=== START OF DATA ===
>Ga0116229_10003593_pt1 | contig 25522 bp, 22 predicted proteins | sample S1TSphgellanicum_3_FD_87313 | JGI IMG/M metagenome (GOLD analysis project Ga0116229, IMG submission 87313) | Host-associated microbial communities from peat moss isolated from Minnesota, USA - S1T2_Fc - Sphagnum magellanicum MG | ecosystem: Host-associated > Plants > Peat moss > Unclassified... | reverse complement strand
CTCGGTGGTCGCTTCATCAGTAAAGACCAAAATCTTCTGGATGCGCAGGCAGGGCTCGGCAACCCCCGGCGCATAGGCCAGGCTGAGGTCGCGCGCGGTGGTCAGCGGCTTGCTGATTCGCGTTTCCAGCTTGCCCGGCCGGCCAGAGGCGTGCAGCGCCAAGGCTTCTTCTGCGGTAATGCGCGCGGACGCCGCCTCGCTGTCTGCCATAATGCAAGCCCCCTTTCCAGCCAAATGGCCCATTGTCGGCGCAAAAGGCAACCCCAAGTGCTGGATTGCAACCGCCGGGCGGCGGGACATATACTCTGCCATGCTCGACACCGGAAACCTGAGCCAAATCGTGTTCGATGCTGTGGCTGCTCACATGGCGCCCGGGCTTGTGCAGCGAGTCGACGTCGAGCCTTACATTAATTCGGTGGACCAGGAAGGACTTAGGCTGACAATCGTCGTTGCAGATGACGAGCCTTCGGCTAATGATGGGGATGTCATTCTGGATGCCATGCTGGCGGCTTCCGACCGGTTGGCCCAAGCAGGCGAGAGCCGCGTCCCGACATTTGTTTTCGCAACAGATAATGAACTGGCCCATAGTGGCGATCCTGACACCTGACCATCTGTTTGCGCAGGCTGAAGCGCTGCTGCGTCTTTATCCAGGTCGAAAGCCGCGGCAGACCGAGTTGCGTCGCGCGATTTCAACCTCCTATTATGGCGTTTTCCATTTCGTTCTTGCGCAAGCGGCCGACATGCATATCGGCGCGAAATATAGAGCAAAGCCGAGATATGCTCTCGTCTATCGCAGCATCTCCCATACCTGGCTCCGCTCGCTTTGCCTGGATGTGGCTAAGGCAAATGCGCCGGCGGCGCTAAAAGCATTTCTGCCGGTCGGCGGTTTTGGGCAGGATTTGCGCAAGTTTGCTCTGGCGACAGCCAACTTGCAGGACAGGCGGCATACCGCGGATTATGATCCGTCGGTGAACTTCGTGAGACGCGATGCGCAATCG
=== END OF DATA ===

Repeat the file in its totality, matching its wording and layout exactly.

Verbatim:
>Ga0116229_10003593_pt1 | contig 25522 bp, 22 predicted proteins | sample S1TSphgellanicum_3_FD_87313 | JGI IMG/M metagenome (GOLD analysis project Ga0116229, IMG submission 87313) | Host-associated microbial communities from peat moss isolated from Minnesota, USA - S1T2_Fc - Sphagnum magellanicum MG | ecosystem: Host-associated > Plants > Peat moss > Unclassified... | reverse complement strand
CTCGGTGGTCGCTTCATCAGTAAAGACCAAAATCTTCTGGATGCGCAGGCAGGGCTCGGCAACCCCCGGCGCATAGGCCAGGCTGAGGTCGCGCGCGGTGGTCAGCGGCTTGCTGATTCGCGTTTCCAGCTTGCCCGGCCGGCCAGAGGCGTGCAGCGCCAAGGCTTCTTCTGCGGTAATGCGCGCGGACGCCGCCTCGCTGTCTGCCATAATGCAAGCCCCCTTTCCAGCCAAATGGCCCATTGTCGGCGCAAAAGGCAACCCCAAGTGCTGGATTGCAACCGCCGGGCGGCGGGACATATACTCTGCCATGCTCGACACCGGAAACCTGAGCCAAATCGTGTTCGATGCTGTGGCTGCTCACATGGCGCCCGGGCTTGTGCAGCGAGTCGACGTCGAGCCTTACATTAATTCGGTGGACCAGGAAGGACTTAGGCTGACAATCGTCGTTGCAGATGACGAGCCTTCGGCTAATGATGGGGATGTCATTCTGGATGCCATGCTGGCGGCTTCCGACCGGTTGGCCCAAGCAGGCGAGAGCCGCGTCCCGACATTTGTTTTCGCAACAGATAATGAACTGGCCCATAGTGGCGATCCTGACACCTGACCATCTGTTTGCGCAGGCTGAAGCGCTGCTGCGTCTTTATCCAGGTCGAAAGCCGCGGCAGACCGAGTTGCGTCGCGCGATTTCAACCTCCTATTATGGCGTTTTCCATTTCGTTCTTGCGCAAGCGGCCGACATGCATATCGGCGCGAAATATAGAGCAAAGCCGAGATATGCTCTCGTCTATCGCAGCATCTCCCATACCTGGCTCCGCTCGCTTTGCCTGGATGTGGCTAAGGCAAATGCGCCGGCGGCGCTAAAAGCATTTCTGCCGGTCGGCGGTTTTGGGCAGGATTTGCGCAAGTTTGCTCTGGCGACAGCCAACTTGCAGGACAGGCGGCATACCGCGGATTATGATCCGTCGGTGAACTTCGTGAGACGCGATGCGCAATCG